By a Notice of Arbitration dated 22 December 2020, the Claimant commenced arbitration proceedings against the Respondent on its own behalf and on behalf of its enterprise Windstream Wolfe Island Shoals Inc. ("WWIS") pursuant to Article 3 of the 2013 UNCITRAL Arbitration Rules (the "UNCITRAL Rules") and Articles 1116, 1117 and 1120 of the North American Free Trade Agreement (the "NAFTA"). The Claimant also invoked Annex 14-C of the United States-Mexico-Canada Agreement ("CUSMA").
On 21 December 2021, the Tribunal issued Procedural Order No. 1 establishing, among other things, the Procedural Calendar of the arbitration. As set out in the Procedural Calendar, the Initial Phase of the proceedings shall culminate in a Decision on Bifurcation, following which one of two alternative scenarios shall apply depending on the outcome of such Decision.
A NAFTA arbitration then proceeded between the same disputing parties, PCA Case No. 2013-22 ("Windstream I"), which culminated in an Award dated 27 September 2016 (the "Windstream I Award").5 In this Award, the Windstream I tribunal granted, inter alia, the "Claimant's claim that the Respondent [had] failed to accord the Claimant's investments fair and equitable treatment in accordance with international law, contrary to Article 1105 of NAFTA" and awarded compensation to the Claimant "for the Respondent's breach of its obligations under Article 1105(1) of NAFTA in the amount of CAD 25,182,900".6 The Windstream I tribunal further dismissed the Claimant's claims concerning the alleged breach of NAFTA Article 1110 (Expropriation) and of the most-favoured nation ("MFN") and national treatment standards.7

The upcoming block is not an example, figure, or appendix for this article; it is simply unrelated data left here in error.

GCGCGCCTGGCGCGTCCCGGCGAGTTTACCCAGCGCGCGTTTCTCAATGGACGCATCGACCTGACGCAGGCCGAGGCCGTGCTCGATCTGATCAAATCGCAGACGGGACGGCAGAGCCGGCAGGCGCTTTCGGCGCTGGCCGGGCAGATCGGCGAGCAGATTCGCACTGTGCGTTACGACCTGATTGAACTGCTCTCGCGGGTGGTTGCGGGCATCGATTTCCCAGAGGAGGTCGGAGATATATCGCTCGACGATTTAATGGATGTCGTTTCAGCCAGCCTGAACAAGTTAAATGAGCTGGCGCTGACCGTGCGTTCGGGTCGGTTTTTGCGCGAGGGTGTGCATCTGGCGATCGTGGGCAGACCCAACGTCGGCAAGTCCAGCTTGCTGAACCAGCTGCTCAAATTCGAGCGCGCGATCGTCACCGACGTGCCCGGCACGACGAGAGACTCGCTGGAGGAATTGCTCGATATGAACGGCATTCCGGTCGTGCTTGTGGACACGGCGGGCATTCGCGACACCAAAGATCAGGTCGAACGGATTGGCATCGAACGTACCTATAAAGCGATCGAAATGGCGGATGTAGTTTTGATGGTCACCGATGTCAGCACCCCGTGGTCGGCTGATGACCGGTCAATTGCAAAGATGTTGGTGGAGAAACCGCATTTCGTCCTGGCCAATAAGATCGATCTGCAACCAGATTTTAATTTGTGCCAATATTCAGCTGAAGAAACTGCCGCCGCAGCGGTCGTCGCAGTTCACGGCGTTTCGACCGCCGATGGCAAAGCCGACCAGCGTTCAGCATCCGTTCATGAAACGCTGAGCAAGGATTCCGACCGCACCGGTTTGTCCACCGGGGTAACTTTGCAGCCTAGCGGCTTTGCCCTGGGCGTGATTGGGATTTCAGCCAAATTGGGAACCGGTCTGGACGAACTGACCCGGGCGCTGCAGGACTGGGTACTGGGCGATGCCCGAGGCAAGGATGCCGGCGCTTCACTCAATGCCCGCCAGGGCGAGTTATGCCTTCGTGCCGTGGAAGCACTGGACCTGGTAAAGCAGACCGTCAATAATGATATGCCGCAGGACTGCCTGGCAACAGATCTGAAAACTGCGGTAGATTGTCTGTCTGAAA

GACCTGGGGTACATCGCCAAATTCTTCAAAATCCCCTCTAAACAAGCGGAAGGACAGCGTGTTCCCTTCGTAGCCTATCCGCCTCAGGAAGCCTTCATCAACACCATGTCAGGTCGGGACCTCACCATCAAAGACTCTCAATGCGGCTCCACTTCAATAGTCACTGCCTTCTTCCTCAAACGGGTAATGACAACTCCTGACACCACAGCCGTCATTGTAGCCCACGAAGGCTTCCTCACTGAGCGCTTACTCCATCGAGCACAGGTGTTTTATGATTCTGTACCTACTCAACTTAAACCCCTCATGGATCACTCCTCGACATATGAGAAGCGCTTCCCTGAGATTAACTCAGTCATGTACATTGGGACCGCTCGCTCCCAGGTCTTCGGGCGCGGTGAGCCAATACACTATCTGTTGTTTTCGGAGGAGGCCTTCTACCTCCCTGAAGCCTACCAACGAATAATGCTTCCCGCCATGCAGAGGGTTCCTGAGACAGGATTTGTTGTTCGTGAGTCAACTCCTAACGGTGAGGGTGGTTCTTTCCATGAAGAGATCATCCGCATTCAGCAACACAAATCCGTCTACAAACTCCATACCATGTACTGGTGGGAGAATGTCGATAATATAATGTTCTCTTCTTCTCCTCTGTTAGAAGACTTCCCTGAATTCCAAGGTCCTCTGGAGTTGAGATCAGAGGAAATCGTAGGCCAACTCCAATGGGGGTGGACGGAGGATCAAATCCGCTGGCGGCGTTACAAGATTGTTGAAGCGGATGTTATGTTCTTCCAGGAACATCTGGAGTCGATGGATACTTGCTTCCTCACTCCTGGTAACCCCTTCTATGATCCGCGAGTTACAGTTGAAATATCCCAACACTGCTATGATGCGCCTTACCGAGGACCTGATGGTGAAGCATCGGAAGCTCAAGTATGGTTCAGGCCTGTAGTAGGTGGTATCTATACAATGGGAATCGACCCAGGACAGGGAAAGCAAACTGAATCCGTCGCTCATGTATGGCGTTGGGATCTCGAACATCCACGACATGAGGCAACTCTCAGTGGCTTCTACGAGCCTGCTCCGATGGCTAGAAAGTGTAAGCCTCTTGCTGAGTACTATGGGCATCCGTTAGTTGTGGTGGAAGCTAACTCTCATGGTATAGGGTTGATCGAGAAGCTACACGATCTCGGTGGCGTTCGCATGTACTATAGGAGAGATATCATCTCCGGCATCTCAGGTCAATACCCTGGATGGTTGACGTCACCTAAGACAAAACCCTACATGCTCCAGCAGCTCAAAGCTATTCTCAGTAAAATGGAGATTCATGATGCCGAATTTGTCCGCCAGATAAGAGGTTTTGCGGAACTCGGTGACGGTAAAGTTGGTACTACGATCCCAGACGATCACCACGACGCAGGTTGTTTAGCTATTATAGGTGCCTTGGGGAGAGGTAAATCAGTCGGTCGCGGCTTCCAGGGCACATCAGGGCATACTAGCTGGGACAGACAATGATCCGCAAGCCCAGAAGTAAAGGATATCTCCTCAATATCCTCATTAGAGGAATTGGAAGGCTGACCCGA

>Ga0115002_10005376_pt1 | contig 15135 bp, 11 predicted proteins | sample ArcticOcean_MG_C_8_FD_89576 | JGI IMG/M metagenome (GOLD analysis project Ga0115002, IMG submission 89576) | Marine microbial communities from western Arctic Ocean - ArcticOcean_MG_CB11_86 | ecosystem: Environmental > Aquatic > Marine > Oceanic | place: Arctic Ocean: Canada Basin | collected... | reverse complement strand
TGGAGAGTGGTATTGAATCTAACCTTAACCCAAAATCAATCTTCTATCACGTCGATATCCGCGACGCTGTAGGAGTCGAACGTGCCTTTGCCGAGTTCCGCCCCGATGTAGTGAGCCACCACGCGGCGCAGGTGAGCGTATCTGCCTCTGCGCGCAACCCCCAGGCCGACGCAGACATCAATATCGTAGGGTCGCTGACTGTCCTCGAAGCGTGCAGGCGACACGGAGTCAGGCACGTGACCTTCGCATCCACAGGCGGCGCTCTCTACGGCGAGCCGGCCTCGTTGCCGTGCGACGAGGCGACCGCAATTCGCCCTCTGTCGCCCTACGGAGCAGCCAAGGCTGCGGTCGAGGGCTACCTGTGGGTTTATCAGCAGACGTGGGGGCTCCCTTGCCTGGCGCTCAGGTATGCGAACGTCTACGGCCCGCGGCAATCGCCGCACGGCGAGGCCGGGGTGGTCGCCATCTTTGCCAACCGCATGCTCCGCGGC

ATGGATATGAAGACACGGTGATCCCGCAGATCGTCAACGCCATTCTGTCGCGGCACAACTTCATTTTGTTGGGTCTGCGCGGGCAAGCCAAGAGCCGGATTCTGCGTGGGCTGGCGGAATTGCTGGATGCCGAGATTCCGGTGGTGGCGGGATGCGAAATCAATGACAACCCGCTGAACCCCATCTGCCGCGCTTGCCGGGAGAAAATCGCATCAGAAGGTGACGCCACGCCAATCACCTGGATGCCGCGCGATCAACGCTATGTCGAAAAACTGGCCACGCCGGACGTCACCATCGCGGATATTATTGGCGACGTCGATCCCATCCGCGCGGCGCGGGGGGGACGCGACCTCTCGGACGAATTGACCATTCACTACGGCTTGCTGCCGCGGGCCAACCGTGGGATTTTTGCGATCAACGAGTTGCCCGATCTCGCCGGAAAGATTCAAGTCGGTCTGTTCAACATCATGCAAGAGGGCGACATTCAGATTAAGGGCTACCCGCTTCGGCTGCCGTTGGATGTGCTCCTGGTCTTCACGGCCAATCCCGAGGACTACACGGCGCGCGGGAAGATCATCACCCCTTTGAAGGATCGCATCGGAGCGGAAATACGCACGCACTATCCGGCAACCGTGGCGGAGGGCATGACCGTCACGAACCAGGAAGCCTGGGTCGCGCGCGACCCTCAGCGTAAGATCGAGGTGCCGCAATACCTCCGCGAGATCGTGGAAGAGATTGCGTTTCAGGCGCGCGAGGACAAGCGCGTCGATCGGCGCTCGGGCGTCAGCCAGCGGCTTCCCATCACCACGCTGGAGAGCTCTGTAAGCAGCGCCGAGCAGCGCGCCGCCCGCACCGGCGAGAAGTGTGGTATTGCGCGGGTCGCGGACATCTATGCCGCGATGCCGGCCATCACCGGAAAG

[e]ncouraged by the tribunal's decision and Canada's representations that the Project had a future, Windstream emerged from the NAFTA proceedings with the expectation that the Project would proceed. While courting substantial third-party interest in investing in the Project, Windstream worked to advance the Project and attempted to engage the Government of Ontario and the Independent Electricity System Operator ["IESO"] in discussions about the path forward. The Ontario Government ignored those requests – and its promise in 2011 to "freeze" the FIT Contract – and allowed the IESO to terminate the FIT Contract in February 2020.8
In this proceeding, the Claimant "seeks the full value of its investment", which it alleges "has now been destroyed – not just damaged – as a result of the Ontario Government's actions (and inaction) after the Windstream I Award",9 including the Government's alleged:
(a) failure to complete in a timely manner the work it considered necessary in order to lift the moratorium, in order to ensure that the moratorium would not further prejudice WWIS by causing further delays to the Project (claiming that the Government has not conducted any of the studies that were the stated pretence of the application of the moratorium, and does not appear to be taking any steps to lift the moratorium);
(b) decision to continue to apply the moratorium to WWIS, despite knowing that its continued application as against WWIS would create the conditions that would allow the IESO to terminate the FIT Contract (in direct contradiction with its promise to protect the Project from the effects of the moratorium); and